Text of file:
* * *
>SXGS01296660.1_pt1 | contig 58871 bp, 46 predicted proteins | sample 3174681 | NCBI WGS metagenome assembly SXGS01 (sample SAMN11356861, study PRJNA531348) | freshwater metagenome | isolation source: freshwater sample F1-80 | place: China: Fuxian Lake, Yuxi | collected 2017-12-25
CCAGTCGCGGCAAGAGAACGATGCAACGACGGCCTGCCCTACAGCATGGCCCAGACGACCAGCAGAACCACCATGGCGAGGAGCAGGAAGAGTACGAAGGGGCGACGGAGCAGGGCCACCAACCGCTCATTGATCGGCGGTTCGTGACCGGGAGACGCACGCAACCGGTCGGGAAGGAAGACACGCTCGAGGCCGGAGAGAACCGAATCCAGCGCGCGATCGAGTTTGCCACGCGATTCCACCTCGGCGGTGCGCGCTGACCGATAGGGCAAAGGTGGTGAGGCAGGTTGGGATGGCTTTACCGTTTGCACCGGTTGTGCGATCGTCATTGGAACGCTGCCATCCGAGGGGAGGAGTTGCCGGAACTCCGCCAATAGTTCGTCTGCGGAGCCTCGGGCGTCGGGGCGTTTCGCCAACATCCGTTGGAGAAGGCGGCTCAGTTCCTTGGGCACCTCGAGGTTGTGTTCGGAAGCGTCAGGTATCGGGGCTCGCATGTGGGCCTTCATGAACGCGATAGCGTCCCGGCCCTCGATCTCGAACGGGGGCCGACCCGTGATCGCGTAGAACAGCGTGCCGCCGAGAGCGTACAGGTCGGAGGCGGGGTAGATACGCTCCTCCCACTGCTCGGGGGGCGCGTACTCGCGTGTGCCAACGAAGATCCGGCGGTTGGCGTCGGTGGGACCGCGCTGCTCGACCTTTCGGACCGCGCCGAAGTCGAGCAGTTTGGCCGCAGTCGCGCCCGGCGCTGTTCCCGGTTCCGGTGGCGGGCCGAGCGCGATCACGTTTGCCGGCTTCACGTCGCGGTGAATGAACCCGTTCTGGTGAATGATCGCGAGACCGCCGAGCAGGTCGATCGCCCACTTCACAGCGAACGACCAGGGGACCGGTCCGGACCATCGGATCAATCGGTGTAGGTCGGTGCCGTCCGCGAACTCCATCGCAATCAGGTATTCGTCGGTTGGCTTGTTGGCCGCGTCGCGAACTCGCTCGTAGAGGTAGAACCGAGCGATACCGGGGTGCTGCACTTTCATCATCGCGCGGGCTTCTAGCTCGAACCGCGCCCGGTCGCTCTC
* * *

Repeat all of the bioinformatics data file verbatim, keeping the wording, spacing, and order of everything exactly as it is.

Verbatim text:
>SXGS01296660.1_pt1 | contig 58871 bp, 46 predicted proteins | sample 3174681 | NCBI WGS metagenome assembly SXGS01 (sample SAMN11356861, study PRJNA531348) | freshwater metagenome | isolation source: freshwater sample F1-80 | place: China: Fuxian Lake, Yuxi | collected 2017-12-25
CCAGTCGCGGCAAGAGAACGATGCAACGACGGCCTGCCCTACAGCATGGCCCAGACGACCAGCAGAACCACCATGGCGAGGAGCAGGAAGAGTACGAAGGGGCGACGGAGCAGGGCCACCAACCGCTCATTGATCGGCGGTTCGTGACCGGGAGACGCACGCAACCGGTCGGGAAGGAAGACACGCTCGAGGCCGGAGAGAACCGAATCCAGCGCGCGATCGAGTTTGCCACGCGATTCCACCTCGGCGGTGCGCGCTGACCGATAGGGCAAAGGTGGTGAGGCAGGTTGGGATGGCTTTACCGTTTGCACCGGTTGTGCGATCGTCATTGGAACGCTGCCATCCGAGGGGAGGAGTTGCCGGAACTCCGCCAATAGTTCGTCTGCGGAGCCTCGGGCGTCGGGGCGTTTCGCCAACATCCGTTGGAGAAGGCGGCTCAGTTCCTTGGGCACCTCGAGGTTGTGTTCGGAAGCGTCAGGTATCGGGGCTCGCATGTGGGCCTTCATGAACGCGATAGCGTCCCGGCCCTCGATCTCGAACGGGGGCCGACCCGTGATCGCGTAGAACAGCGTGCCGCCGAGAGCGTACAGGTCGGAGGCGGGGTAGATACGCTCCTCCCACTGCTCGGGGGGCGCGTACTCGCGTGTGCCAACGAAGATCCGGCGGTTGGCGTCGGTGGGACCGCGCTGCTCGACCTTTCGGACCGCGCCGAAGTCGAGCAGTTTGGCCGCAGTCGCGCCCGGCGCTGTTCCCGGTTCCGGTGGCGGGCCGAGCGCGATCACGTTTGCCGGCTTCACGTCGCGGTGAATGAACCCGTTCTGGTGAATGATCGCGAGACCGCCGAGCAGGTCGATCGCCCACTTCACAGCGAACGACCAGGGGACCGGTCCGGACCATCGGATCAATCGGTGTAGGTCGGTGCCGTCCGCGAACTCCATCGCAATCAGGTATTCGTCGGTTGGCTTGTTGGCCGCGTCGCGAACTCGCTCGTAGAGGTAGAACCGAGCGATACCGGGGTGCTGCACTTTCATCATCGCGCGGGCTTCTAGCTCGAACCGCGCCCGGTCGCTCTC